Armin Ronacher firstname.lastname@example.org wrote:
It's one of those "non issues" but there are still some situations where you have to deal with Infinity and NaN, even in Python. Basically one the problems is that the repr of floating point numbers is platform depending and sometimes yields "nan" which is not evaluable. It's true that eval() is probably a bad thing but there are some libraries that use repr/%r for code generation and it could happen that they produce erroneous code because of that. Also there is no way to get the Infinity and NaN values and also no way to test if they exist.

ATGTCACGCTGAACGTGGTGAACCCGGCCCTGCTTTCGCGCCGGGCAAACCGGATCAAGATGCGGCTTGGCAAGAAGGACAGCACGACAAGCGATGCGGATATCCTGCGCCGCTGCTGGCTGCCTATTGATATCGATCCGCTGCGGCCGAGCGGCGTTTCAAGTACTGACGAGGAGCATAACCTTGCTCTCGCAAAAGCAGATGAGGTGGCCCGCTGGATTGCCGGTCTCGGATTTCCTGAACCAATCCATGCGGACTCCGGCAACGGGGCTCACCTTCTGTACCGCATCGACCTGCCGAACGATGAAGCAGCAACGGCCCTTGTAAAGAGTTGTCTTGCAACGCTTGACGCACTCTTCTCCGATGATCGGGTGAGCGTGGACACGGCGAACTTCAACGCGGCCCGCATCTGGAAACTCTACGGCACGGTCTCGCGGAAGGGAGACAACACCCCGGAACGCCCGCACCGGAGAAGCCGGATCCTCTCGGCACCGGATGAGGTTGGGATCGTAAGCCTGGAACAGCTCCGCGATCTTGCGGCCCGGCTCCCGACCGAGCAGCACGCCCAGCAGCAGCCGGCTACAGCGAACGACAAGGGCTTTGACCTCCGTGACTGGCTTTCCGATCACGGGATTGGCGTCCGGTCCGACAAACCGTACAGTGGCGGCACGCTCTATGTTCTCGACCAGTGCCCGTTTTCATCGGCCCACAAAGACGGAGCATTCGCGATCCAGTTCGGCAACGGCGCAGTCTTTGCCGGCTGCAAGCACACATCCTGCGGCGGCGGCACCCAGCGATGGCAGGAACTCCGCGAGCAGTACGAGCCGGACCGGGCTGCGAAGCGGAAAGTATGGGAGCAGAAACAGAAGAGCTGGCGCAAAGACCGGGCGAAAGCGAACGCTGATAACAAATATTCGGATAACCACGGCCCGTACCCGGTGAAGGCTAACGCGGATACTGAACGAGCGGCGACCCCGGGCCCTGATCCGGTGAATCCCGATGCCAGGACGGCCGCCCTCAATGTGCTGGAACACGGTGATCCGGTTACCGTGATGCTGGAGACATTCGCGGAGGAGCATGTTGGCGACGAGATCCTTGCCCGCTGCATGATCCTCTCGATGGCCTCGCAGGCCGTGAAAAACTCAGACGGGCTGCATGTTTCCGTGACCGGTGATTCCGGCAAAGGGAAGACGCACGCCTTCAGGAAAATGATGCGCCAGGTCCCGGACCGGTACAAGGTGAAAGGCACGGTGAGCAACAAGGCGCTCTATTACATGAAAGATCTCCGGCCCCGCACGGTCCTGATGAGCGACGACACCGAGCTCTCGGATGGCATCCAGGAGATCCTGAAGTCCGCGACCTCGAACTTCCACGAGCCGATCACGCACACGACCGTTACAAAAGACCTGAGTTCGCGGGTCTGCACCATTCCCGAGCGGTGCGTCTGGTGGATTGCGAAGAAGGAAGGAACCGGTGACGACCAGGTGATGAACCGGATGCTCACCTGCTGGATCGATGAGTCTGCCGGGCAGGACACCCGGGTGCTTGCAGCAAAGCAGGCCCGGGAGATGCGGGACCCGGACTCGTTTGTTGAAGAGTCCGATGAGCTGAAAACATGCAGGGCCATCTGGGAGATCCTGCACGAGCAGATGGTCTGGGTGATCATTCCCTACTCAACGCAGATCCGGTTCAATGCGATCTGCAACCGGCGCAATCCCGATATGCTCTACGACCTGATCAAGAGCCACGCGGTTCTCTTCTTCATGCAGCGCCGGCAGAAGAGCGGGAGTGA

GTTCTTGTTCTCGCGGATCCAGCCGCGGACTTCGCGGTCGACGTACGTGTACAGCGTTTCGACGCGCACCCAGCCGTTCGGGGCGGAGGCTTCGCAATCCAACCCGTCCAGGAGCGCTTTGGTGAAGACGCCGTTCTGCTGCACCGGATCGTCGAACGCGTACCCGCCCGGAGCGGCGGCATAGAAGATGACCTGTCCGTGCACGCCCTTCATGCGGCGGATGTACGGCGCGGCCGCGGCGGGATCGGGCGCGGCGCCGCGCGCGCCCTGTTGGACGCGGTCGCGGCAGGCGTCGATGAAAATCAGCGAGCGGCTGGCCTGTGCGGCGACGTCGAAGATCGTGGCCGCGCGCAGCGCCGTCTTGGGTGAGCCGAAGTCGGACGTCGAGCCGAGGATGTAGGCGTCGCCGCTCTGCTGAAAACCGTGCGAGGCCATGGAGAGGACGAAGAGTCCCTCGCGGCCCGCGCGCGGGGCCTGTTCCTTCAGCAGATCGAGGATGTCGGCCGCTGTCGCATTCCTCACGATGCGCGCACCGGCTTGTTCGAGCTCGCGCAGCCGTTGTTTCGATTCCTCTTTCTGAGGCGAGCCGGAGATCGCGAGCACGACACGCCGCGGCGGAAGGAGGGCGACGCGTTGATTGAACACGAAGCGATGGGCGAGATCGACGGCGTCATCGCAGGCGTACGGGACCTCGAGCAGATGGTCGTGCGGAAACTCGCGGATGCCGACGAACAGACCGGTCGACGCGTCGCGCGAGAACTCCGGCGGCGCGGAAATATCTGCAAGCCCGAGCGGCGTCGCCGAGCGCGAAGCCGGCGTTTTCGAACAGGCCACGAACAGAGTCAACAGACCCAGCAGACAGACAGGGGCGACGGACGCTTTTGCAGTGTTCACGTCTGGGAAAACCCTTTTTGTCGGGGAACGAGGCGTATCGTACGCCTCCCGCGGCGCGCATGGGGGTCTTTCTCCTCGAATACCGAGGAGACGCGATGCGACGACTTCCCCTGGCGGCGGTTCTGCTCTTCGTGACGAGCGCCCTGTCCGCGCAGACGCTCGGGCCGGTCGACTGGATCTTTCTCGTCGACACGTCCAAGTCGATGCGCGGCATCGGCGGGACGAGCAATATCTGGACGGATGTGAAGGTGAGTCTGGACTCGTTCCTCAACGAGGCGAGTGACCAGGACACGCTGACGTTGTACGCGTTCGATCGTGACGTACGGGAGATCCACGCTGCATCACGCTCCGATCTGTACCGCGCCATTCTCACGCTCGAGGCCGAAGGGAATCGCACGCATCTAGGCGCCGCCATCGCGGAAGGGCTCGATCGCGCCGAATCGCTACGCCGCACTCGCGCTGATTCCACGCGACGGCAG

Maybe changing the repr of `nan` to `math.NaN` and `inf` to `math.Infinity` as well as `-inf` to `(-math.Infinity)` and add that code to the math module (of course as a C implementation, there are even macros for testing for NaN values)::
That would work for eval(repr(x)), but it fails for float(repr(x)). I believe this particular issue has been brought up before, as well as the particular solution, but I can't remember the final outcome.
Infinity = 1e10000
Has the storage of infinity in .pyc files been fixed? For a while it was broken.
NaN = Infinity / Infinity def is_nan(x): return type(x) is float and x != x def is_finite(x): return x != Infinity
def is_finite(x): return x not in (Infinity, -Infinity)